Capital Report: 07-20-2012
As Floridians continue cleaning up after Tropical Storm Debby, residents all over the state are filing insurance claims to cover the losses of their homes, boats and cars. The storm also left hundreds of property owners contending with destructive and expensive sinkholes. As Jessica Palombo reports, Debby’s direct hit, months before the peak of hurricane season, adds fuel to a debate over Florida’s property insurance market. Policymakers are warning the state-run Citizens Property Insurance needs to raise rates and drop customers to avoid an even bigger financial catastrophe for Florida residents.
Now that the federal healthcare reform law has passed U-S Supreme Court muster, how might that affect the future of healthcare in Florida? That was the question a state insurance panel debated this week. Tom Flanigan reports several predictions were tossed around, none of them good and all of them uncertain.
July first was the deadline for the Florida Department of Corrections to close seven prisons and four work camps. This is due to a decrease in the number people sentenced to prison. Department officials say they’re closing the prisons in an attempt to create a more efficient corrections system. But Regan McCarthy reports others say it’ll take more than that to get a system that really runs well. Mental Health Advocates say the state’s prisons are filled with mentally ill people who really shouldn’t be there.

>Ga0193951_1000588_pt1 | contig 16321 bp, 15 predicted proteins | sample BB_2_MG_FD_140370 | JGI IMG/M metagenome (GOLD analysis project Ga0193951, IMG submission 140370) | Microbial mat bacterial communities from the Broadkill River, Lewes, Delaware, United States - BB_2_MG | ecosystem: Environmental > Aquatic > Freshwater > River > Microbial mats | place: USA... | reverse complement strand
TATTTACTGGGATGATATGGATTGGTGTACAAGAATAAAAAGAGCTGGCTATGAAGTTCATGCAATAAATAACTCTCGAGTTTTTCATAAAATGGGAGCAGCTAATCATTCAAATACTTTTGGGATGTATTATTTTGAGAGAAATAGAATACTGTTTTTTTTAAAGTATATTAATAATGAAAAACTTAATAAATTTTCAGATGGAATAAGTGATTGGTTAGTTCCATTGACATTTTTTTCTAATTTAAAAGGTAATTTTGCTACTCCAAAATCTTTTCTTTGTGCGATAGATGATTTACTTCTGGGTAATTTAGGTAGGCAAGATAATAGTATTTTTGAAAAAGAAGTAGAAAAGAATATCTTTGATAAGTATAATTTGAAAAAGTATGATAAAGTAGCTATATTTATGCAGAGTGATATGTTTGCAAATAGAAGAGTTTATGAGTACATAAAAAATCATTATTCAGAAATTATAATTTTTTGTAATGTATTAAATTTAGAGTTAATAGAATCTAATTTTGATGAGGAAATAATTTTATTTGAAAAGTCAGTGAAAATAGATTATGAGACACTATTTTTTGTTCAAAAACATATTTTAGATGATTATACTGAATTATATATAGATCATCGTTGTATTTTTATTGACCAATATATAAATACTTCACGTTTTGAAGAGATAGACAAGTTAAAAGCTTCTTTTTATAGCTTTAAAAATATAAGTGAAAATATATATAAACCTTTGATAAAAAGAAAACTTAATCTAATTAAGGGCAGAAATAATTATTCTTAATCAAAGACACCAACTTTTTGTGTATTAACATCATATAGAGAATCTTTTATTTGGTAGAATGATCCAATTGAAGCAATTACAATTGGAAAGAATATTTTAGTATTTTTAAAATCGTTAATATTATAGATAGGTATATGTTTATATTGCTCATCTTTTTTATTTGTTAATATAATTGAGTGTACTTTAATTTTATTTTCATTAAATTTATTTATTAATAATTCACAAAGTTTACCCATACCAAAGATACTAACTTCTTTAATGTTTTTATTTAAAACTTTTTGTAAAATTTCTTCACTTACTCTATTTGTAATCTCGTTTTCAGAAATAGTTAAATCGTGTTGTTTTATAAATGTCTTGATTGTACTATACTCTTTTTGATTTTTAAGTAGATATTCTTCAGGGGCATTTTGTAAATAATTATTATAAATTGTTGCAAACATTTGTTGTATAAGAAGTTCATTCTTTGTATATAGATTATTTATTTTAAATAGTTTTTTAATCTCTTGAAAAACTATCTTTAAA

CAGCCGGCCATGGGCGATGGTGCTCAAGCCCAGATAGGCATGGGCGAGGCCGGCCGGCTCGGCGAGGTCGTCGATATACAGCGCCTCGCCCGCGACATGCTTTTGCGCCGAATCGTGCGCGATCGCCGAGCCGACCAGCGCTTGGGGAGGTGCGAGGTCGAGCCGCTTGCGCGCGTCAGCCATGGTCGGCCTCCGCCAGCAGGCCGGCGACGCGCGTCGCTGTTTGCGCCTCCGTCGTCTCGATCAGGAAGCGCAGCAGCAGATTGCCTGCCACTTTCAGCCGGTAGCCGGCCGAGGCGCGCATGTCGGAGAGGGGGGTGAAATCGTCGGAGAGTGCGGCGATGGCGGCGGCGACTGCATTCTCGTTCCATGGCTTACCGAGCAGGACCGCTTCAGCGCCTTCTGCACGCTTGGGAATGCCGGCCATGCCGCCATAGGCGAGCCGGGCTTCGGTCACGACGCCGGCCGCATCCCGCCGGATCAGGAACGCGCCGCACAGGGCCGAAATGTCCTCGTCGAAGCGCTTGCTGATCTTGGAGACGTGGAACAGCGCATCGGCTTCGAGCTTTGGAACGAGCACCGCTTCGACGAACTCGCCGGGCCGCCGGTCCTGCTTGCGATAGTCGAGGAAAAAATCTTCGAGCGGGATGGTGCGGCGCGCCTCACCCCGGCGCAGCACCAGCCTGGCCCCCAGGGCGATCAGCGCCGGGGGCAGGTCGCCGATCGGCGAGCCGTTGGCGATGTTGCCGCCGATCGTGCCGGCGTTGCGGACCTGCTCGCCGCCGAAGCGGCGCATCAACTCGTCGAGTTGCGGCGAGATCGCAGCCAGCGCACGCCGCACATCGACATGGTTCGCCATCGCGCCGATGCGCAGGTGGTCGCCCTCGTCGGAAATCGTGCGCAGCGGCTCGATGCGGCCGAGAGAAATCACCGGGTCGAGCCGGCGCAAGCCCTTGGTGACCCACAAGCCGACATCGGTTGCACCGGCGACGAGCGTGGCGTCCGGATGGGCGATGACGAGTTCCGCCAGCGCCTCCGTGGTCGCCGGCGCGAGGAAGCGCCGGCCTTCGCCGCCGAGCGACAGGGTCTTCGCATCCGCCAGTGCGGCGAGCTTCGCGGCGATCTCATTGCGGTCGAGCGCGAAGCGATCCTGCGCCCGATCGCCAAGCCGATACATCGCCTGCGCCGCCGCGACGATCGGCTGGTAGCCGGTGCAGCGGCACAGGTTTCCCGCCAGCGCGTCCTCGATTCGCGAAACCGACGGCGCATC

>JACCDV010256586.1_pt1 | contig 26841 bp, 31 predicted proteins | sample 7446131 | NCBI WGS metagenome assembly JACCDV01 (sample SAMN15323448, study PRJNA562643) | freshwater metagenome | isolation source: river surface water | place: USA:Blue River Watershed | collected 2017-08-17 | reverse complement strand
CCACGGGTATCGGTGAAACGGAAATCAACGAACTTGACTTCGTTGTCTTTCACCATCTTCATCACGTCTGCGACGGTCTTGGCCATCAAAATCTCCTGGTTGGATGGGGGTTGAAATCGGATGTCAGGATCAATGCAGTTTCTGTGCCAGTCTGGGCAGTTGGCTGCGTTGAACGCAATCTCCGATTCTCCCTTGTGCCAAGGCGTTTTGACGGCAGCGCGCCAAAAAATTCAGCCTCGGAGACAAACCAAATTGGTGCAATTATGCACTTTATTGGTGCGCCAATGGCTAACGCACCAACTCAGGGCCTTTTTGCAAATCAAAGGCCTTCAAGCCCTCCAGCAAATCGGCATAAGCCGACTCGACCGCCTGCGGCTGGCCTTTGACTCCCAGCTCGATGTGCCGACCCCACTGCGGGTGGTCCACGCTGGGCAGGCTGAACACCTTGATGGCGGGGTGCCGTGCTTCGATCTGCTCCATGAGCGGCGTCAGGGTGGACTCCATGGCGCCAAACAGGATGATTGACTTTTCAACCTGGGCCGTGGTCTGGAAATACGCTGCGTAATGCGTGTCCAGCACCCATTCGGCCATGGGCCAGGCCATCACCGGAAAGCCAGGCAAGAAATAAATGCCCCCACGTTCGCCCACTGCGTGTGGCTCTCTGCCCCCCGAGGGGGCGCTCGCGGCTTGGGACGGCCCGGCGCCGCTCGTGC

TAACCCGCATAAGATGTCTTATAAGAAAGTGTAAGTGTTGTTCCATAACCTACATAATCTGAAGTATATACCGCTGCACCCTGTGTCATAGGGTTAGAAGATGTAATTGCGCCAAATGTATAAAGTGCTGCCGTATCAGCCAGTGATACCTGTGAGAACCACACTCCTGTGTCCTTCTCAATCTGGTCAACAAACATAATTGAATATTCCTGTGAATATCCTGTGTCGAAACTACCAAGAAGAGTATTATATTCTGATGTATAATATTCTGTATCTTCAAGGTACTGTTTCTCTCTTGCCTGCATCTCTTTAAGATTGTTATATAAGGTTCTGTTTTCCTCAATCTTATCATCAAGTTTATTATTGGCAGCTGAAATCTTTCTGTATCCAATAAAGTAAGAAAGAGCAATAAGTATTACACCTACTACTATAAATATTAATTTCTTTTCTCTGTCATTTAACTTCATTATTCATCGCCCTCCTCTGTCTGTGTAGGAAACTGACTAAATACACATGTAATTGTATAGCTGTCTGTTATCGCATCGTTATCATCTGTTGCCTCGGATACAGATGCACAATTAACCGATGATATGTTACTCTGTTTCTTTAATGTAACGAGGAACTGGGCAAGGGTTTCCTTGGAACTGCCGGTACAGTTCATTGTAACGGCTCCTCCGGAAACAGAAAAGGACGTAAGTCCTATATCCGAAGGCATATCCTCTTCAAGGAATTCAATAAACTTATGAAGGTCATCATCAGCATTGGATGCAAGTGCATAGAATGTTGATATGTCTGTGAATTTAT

Here is another prison related story…this involves drug trafficking inside the state’s prison system In response to finding drugs in the St. Lucie County Jail population, Jill Roberts from member station WQCS in Fort Pierce reports, jail officials have primarily done away with strip searches….
For many students in Florida, summer vacation means finally getting out of the classroom and away from tests and homework. For others, the summer months could also mean trying to figure out where their next meal will come from. Research shows that during the summer most students forget some of what they’ve learned over the school year. It’s called the summer slide. But for low-income students, that slide is often compounded by a food crisis. Lynn Hatter reports on a program aimed at giving disadvantaged students an educational boost by providing something as simple and essential as a free meal.